Before starting on creating a widget, we've got to make sure that it has an API of some sort. In the case of Pownce, there some Community Documentation about the various things that can be done with its API. For a simple widget, all we really need is to be able to fetch some public notes.

Our API call will be: http://api.pownce.com/1.1/public_note_lists.json

Now that we've determined where to get our data, let's parse it and do something with it.

from urllib2 import urlopen
from django.utils import simplejson
from django.template import loader, Context
from django.http import HttpResponse
def pownce_widget(request):
    api_call = "http://api.pownce.com/1.1/public_note_lists.json"
    notes = simplejson.loads(urlopen(api_call).read())['notes']
    t = loader.get_template('powncewidget/widget_content.html')
    c = Context({'notes' : notes})
    return HttpResponse(t.render(c))

Now you may be noticing that I'm not using the simpler django.shortcuts.render_to_response. That's because we're going to use the content that we've rendered here as context for another template which we'll use in a moment. Also note that if you were to do this in a production environment, using a simple urlopen is not considered good practice. See chapter 11 in Mark Pilgrim's excellent Dive Into Python for more information about what to do instead.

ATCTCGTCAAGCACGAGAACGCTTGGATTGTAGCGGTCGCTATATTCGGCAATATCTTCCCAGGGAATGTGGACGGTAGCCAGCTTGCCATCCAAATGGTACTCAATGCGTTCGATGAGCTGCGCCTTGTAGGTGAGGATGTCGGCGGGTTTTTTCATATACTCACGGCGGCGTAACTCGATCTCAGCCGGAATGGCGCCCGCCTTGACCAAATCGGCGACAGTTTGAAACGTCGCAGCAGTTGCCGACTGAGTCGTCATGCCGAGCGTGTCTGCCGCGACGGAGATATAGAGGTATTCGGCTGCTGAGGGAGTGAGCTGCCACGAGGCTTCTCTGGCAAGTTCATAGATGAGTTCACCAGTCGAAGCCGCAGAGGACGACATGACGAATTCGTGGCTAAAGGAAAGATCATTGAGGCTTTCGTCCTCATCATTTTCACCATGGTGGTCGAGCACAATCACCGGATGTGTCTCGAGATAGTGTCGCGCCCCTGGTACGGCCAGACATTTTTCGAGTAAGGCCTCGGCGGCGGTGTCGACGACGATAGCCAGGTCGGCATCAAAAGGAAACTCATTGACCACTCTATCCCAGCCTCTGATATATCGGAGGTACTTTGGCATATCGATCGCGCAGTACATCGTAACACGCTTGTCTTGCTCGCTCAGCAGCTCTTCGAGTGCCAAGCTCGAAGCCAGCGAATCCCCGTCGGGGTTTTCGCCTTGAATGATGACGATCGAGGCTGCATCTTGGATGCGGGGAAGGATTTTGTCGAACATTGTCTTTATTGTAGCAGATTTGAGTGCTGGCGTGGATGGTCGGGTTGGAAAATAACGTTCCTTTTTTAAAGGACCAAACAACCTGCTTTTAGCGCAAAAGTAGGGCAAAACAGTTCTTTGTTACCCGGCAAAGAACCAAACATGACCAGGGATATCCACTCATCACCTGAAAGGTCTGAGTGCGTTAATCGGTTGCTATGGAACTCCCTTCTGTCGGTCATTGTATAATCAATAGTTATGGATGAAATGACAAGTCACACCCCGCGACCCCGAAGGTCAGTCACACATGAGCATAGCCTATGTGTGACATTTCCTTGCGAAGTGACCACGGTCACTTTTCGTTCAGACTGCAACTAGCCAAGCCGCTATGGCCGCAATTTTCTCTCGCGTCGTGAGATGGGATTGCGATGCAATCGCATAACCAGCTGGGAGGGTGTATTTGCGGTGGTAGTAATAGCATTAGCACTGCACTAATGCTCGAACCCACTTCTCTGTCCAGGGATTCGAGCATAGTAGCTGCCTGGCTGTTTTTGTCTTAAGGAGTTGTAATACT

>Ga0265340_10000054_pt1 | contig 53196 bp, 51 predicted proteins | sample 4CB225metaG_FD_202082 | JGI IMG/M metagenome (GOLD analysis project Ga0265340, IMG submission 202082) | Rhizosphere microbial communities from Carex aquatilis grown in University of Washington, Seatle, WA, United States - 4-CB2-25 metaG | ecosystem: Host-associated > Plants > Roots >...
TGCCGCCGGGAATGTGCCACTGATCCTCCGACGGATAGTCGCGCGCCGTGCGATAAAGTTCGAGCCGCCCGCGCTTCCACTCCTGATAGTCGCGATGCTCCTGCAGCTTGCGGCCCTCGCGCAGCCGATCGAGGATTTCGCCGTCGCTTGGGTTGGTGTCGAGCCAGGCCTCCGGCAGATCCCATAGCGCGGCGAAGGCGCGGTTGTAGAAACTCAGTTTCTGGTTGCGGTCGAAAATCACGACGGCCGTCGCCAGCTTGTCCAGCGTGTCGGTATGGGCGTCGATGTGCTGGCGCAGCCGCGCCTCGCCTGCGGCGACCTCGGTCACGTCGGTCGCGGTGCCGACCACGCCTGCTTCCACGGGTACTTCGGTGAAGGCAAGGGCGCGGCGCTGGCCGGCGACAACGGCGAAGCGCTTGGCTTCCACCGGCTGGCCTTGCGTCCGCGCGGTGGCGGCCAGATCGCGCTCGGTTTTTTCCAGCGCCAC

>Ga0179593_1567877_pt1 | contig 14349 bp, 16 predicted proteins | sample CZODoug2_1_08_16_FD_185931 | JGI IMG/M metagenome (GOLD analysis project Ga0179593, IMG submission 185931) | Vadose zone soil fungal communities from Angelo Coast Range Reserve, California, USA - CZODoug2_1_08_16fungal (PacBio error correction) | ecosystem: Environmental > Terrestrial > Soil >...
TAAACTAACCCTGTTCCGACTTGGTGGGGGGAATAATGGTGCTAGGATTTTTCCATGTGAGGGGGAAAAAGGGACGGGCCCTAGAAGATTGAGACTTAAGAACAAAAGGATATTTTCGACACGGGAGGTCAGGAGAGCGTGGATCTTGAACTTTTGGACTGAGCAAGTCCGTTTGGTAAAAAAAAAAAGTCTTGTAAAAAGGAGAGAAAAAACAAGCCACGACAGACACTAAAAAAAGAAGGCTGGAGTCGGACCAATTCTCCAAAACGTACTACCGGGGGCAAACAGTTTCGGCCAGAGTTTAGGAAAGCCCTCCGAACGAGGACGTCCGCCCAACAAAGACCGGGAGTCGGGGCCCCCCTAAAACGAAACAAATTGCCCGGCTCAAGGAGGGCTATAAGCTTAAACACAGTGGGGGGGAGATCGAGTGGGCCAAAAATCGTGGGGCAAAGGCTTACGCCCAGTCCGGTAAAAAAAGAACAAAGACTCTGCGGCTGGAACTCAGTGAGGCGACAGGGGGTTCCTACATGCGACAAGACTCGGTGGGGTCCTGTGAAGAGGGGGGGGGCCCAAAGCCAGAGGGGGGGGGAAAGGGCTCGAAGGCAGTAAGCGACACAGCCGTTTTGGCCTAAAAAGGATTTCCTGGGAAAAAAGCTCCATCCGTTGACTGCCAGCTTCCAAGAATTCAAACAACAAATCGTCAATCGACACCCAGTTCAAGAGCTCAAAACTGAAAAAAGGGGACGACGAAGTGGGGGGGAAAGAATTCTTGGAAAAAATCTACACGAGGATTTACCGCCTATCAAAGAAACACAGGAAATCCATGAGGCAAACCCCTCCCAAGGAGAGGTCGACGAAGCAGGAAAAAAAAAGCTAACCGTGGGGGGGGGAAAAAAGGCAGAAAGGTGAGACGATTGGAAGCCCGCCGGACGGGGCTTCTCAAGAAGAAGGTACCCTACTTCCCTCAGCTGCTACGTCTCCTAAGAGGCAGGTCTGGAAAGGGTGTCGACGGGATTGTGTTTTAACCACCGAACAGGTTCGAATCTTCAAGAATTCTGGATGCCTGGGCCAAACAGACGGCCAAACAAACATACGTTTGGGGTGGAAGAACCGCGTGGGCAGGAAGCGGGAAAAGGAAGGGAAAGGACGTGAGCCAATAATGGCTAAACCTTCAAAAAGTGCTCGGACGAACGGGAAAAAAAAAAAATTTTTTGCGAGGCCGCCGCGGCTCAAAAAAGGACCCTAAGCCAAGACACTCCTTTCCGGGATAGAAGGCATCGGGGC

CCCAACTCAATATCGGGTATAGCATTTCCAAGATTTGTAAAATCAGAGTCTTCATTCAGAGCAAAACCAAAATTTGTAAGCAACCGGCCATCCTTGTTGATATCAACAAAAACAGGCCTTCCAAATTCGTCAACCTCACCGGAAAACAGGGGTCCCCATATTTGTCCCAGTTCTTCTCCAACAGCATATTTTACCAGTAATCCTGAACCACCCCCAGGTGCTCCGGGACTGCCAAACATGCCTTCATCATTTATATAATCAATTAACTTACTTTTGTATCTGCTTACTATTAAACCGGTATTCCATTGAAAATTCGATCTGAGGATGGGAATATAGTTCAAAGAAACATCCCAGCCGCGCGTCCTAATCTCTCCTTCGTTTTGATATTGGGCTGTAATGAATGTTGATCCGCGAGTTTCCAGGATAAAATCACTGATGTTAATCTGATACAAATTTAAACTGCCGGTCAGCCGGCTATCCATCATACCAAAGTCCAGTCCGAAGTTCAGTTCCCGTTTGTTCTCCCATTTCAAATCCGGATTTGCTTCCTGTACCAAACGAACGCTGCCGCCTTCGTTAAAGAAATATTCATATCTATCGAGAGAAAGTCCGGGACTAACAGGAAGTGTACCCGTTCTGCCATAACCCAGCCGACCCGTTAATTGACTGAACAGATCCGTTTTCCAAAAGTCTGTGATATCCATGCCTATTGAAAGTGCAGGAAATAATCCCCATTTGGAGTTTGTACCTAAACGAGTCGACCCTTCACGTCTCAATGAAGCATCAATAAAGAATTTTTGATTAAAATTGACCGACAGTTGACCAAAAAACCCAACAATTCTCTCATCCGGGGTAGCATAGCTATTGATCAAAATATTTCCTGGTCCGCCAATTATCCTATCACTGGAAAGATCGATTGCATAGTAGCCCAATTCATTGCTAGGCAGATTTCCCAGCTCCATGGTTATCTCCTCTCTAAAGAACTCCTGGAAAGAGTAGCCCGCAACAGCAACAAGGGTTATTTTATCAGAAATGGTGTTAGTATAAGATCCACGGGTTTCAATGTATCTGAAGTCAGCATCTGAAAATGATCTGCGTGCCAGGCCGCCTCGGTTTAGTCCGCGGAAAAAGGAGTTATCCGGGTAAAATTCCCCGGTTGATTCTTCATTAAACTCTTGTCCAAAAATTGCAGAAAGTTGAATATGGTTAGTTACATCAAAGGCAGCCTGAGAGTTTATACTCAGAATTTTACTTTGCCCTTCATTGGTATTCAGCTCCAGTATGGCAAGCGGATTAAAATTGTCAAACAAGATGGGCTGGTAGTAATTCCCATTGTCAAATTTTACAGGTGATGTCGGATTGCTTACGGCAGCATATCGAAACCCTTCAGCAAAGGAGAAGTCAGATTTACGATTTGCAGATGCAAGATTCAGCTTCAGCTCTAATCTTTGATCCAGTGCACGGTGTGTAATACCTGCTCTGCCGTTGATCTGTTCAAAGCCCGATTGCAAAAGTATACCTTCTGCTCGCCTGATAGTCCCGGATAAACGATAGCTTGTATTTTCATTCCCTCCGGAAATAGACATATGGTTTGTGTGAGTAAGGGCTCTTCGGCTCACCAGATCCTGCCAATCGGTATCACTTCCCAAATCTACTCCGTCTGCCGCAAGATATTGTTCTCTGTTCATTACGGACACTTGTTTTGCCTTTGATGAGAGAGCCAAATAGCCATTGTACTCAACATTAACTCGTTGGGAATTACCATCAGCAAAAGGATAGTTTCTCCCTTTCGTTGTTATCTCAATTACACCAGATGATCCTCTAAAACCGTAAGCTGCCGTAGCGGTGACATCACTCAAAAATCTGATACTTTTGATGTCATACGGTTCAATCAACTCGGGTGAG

Now let's create a template:

<ul id="pownce_widget">
    {% for note in notes %}
        <li><a href="{{ note.permalink }}">{{ note.body|slice:":30" }}</a></li>
    {% endfor %}
</ul>

What we've done here is iterated over the public notes, and simply created an unordered list with the first 30 or less words from the note. Also, we've provided a link to Pownce for each note listed.

If browsers could make cross-domain requests, we'd be done now: you could embed a small Javascript file which would asynchronously request this page and update the DOM accordingly. However, this is not possible, so I've come up with a way to do it instead. I'm not sure if it's a best practice--it sure seems to me like it's not--but it works, which is probably more important anyway.

So let's modify our view:

from urllib2 import urlopen
from django.utils import simplejson
from django.template import loader, Context, RequestContext
from django.http import HttpResponse
from django.shortcuts import render_to_response
def pownce_widget(request):
    api_call = "http://api.pownce.com/1.1/public_note_lists"
    notes = simplejson.loads(urlopen(api_call).read())['notes']
    t = loader.get_template('powncewidget/widget_content.html')
    c = Context({'notes' : notes})